NLRB Ends Chairwoman’s Term With Three Pro-Union Rulings

The National Labor Relations Board issued three rulings Tuesday that may have wideranging impact on the workplace. As I forecast last August, the board wanted very much to issue these rulings prior to the retirement of Chairwoman Wilma Liebman.

In all three cases, the board sided with the unions. The rulings will make it easier for unions to organize smaller workplaces, enhance a union’s ability to retain majority support via a “card-check” election, and give unions continued representation rights following the sale or merger of a business.

In each case, the board’s three Democrats outvoted the two Republicans to make a majority.

Here are the rulings in brief:

  1. Specialty Healthcare. The board ruled that a union can seek to oganize a group consisting solely of nursing assistants at a long-term care facility. The employer had wanted to include other nonprofessional employees in the unit.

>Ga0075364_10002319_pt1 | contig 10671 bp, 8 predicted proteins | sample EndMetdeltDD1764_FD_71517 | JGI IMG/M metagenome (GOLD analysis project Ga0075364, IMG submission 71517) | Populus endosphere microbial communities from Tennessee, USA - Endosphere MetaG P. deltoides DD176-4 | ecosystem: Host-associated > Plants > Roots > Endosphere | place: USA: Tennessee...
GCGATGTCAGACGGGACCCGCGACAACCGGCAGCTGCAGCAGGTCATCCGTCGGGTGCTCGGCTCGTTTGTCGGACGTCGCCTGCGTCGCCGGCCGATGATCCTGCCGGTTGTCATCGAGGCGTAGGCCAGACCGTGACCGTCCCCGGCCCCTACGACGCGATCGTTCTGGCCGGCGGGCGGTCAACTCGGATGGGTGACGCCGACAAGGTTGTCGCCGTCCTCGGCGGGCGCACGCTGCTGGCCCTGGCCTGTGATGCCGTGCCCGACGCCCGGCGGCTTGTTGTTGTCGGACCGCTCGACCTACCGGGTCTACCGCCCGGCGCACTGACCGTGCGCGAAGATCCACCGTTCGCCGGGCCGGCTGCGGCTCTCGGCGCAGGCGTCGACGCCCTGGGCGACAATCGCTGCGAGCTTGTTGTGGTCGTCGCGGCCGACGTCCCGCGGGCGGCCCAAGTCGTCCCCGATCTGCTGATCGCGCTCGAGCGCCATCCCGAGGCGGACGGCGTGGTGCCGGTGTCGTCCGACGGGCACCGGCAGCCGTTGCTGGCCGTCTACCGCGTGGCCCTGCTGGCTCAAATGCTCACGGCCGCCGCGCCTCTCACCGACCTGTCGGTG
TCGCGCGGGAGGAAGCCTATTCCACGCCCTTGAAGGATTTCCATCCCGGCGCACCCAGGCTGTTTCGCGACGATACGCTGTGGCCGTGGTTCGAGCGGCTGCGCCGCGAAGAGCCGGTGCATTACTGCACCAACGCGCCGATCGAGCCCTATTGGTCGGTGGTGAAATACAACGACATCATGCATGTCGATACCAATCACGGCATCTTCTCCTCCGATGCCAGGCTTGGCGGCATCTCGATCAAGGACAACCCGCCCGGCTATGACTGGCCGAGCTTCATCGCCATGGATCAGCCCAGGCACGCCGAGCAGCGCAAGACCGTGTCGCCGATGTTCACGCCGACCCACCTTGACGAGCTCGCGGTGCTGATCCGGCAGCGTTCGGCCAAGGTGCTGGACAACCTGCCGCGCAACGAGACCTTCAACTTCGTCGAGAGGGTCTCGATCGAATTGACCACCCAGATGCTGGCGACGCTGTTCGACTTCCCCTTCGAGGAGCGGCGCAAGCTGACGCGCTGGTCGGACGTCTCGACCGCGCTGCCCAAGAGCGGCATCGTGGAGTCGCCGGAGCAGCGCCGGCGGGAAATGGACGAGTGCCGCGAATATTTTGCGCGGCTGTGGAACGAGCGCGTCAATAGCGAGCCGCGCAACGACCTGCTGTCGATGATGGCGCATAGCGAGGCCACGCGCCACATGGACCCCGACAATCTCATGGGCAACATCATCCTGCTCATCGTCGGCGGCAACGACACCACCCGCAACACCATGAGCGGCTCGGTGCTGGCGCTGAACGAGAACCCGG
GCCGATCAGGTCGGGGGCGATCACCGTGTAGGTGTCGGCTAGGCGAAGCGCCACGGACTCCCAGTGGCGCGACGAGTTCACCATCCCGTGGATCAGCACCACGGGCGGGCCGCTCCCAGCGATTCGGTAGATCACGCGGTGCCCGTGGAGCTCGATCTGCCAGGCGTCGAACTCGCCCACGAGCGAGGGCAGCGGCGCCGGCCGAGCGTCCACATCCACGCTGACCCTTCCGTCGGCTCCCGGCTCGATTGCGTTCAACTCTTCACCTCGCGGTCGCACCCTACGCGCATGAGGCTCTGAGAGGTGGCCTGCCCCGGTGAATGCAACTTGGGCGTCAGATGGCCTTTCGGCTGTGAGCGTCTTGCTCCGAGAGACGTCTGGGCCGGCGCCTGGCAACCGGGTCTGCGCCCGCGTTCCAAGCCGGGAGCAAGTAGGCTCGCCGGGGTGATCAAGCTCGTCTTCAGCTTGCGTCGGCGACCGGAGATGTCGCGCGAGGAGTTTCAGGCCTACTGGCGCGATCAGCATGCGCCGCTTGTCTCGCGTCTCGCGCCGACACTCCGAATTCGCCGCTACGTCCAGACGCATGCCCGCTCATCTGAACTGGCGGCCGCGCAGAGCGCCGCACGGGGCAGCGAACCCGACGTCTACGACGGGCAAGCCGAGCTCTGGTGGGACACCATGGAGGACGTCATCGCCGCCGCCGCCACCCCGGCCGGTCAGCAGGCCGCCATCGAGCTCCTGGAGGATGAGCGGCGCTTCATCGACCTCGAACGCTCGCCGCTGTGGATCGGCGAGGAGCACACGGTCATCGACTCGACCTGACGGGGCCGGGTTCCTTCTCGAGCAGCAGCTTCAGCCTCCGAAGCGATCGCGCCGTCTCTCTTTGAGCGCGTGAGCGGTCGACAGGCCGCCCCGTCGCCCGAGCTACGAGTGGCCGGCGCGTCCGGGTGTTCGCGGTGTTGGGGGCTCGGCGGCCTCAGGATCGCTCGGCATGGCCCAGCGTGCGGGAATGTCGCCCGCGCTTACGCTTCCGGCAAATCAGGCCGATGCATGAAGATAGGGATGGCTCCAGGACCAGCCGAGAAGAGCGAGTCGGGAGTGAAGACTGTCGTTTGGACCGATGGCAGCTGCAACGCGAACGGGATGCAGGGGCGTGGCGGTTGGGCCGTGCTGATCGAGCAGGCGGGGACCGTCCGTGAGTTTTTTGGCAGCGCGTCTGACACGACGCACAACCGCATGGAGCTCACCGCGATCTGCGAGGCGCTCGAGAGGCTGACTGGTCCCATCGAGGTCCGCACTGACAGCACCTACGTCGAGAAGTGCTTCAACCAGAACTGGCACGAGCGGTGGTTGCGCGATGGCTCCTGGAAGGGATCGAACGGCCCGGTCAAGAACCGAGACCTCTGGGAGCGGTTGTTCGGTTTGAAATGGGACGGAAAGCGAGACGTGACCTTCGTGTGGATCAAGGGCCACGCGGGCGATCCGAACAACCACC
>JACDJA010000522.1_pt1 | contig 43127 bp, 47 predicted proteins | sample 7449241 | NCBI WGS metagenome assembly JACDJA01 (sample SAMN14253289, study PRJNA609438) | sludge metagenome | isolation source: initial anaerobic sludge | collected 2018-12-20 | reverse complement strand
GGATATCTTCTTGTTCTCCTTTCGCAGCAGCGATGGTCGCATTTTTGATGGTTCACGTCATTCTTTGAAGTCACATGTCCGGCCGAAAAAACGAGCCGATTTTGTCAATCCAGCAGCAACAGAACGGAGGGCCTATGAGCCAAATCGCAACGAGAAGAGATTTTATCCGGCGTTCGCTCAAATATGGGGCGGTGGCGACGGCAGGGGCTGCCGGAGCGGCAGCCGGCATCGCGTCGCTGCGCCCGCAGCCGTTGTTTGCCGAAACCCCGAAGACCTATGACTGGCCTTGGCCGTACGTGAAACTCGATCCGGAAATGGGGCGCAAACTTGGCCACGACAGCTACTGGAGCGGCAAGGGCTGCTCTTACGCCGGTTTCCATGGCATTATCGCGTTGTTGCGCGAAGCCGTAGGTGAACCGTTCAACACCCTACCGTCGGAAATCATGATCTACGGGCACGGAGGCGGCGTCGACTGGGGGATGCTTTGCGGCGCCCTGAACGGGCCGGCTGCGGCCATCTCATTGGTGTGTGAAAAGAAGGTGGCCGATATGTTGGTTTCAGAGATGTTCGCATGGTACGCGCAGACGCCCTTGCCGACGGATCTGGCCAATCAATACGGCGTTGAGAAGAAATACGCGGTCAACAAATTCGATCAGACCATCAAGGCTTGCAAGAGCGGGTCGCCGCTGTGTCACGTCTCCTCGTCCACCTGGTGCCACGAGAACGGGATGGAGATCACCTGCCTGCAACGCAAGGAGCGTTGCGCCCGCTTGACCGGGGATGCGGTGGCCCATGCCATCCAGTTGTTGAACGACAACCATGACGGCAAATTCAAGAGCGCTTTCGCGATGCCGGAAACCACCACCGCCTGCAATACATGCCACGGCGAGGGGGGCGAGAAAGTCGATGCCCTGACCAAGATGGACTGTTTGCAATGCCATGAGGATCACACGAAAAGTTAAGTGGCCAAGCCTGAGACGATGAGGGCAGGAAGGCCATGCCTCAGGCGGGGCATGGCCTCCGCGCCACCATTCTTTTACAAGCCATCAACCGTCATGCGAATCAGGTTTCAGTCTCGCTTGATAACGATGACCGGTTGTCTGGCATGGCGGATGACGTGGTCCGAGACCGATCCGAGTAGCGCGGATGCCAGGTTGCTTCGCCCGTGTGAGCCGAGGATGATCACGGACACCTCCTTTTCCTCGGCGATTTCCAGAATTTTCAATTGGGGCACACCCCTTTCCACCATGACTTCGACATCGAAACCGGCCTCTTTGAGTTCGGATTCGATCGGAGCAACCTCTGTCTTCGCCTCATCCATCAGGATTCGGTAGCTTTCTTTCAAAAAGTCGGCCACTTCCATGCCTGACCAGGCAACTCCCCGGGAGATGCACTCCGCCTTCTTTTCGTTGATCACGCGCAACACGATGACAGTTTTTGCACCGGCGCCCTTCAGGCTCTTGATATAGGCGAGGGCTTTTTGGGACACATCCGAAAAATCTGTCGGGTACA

2. Lamons Gasket Co. This case involved “card check” elections in which employees sign cards to show their interest in joining a union. The board ruled that employees opposed to the union would no longer have the right to immediately challenge an employer’s recognition of a card-check vote.
  3. UGL-Unicco Service Co.  This case had to do with the period following a change of ownership in a company with a unionized workforce. The board ruled that when a company is sold, neither the new owner nor employees nor rival unions can stage an immediate challenge to the union. Instead, they must give a “reasonable period” and “fair chance” for the union to prove its merits in collective bargaining.

Whether you like unions or not, you have to consider these to be big wins for organized labor. But considering the straight party-line votes in each case, it means that if the next president is a Republican, these rulings could be put in jeopardy by new appointments to the board.

So these rulings aren’t necessarily cast in stone for all time.

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